“The report highlights that Australia’s senior business community are aware of the benefits of outsourcing and decision-makers are looking towards higher-order benefits such as improving financial flexibility, driving free cashflow, strengthening customer satisfaction, increasing market penetration, expanding into emerging markets and taking advantage of the opportunities of a global economy,” said Ives.

Most outsourced business processes

The report highlights that while outsourcing decisions in the contact centre and customer service functions were by far the most widely reported, usually in a negative way, customer service functions are actually not among the top three of most outsourced activities. Human Resources, and Printing/Document Management were found to be the most outsourced functions (15 and 18 per cent), followed by Finance & Accounting (13 per cent). In the next 12 to 24 months, HR outsourcing is expected to grow to 23 percent.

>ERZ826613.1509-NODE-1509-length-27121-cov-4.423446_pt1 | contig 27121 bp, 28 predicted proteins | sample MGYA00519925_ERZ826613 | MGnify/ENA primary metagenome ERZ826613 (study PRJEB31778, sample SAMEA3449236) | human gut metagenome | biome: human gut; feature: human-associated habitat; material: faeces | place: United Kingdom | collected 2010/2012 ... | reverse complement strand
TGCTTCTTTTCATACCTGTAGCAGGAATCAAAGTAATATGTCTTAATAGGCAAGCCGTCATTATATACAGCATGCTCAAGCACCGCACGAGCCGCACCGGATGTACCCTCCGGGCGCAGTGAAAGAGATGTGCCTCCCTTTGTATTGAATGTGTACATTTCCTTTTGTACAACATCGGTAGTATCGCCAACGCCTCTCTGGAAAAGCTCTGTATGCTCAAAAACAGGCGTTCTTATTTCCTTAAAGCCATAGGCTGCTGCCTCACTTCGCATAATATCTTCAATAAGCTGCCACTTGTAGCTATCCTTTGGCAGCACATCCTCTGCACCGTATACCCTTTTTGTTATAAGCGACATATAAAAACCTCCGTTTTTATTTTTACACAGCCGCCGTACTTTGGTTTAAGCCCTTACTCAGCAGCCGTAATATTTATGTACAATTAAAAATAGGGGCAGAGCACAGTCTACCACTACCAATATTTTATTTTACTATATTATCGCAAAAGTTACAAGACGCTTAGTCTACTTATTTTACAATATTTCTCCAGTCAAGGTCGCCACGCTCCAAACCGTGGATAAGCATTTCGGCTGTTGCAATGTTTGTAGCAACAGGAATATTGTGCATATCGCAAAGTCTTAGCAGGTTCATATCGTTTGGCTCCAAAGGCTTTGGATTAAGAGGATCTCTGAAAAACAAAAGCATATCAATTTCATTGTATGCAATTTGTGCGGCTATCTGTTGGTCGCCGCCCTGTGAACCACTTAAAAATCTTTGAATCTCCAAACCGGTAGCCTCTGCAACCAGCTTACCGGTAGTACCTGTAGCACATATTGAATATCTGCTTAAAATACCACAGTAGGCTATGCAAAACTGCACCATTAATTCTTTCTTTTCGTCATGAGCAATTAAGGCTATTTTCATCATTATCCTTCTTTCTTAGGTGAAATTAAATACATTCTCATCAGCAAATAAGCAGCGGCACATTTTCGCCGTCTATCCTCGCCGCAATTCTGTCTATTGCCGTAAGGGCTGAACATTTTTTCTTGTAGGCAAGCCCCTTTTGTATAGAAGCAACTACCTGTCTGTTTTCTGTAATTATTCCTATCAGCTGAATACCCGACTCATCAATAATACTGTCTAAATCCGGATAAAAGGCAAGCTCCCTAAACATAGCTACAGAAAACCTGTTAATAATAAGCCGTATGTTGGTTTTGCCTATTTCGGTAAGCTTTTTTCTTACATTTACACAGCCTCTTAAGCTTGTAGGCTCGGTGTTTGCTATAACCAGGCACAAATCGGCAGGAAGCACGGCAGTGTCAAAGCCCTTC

Marketing and customer relationship management

Outsourcing of marketing processes including CRM (Customer Relationship Management) is predicted to grow by 21 per cent within organisations that already outsource elements of this function. Of particular note is that online marketing is expected to nearly triple, growing from six to 17 per cent, signalling major opportunities for organisations offering these kinds of services.

Cloud computing and outsourcing

Another trend emerging in the outsourcing sector is the increased use of cloud services. A large number (35 per cent) of organisations are now considering cloud computing when making the decision to outsource; yet a marginal proportion (15 per cent) of organisations have adopted cloud computing at an enterprise level as part of their outsourcing strategy.

The report highlights that increased mobility and cloud will create a ‘free agent’ revolution in service outsourcing as the ability to work from almost anywhere in Australia becomes possible using remote mechanisms. This is particularly relevant for the mining industry, which operates over vast distances. In these scenarios, the value of cloud services is even greater when it can be tailored to accommodate the unique elements of a particular industry.

So in conclusion we believe that Australia has moved past BPO 1.0 (lift-and-shift) and is sitting somewhere between BPO 2.0 and BPO 3.0 – with its foot on the accelerator.